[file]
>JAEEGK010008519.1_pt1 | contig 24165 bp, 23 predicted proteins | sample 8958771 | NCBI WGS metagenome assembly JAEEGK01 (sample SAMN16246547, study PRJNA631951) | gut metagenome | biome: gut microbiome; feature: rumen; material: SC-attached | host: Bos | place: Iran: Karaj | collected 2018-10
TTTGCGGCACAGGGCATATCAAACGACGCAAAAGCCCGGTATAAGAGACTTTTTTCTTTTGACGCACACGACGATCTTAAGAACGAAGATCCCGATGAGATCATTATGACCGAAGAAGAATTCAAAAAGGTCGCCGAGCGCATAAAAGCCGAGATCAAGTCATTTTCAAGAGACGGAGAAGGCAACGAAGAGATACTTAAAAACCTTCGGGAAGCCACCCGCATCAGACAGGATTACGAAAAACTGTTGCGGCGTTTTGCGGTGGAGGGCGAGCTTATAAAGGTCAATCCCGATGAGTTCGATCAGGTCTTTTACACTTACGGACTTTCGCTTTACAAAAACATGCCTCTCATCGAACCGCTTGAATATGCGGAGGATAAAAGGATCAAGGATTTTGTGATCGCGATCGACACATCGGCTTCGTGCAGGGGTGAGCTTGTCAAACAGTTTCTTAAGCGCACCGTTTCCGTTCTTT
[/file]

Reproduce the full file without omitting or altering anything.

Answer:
>JAEEGK010008519.1_pt1 | contig 24165 bp, 23 predicted proteins | sample 8958771 | NCBI WGS metagenome assembly JAEEGK01 (sample SAMN16246547, study PRJNA631951) | gut metagenome | biome: gut microbiome; feature: rumen; material: SC-attached | host: Bos | place: Iran: Karaj | collected 2018-10
TTTGCGGCACAGGGCATATCAAACGACGCAAAAGCCCGGTATAAGAGACTTTTTTCTTTTGACGCACACGACGATCTTAAGAACGAAGATCCCGATGAGATCATTATGACCGAAGAAGAATTCAAAAAGGTCGCCGAGCGCATAAAAGCCGAGATCAAGTCATTTTCAAGAGACGGAGAAGGCAACGAAGAGATACTTAAAAACCTTCGGGAAGCCACCCGCATCAGACAGGATTACGAAAAACTGTTGCGGCGTTTTGCGGTGGAGGGCGAGCTTATAAAGGTCAATCCCGATGAGTTCGATCAGGTCTTTTACACTTACGGACTTTCGCTTTACAAAAACATGCCTCTCATCGAACCGCTTGAATATGCGGAGGATAAAAGGATCAAGGATTTTGTGATCGCGATCGACACATCGGCTTCGTGCAGGGGTGAGCTTGTCAAACAGTTTCTTAAGCGCACCGTTTCCGTTCTTT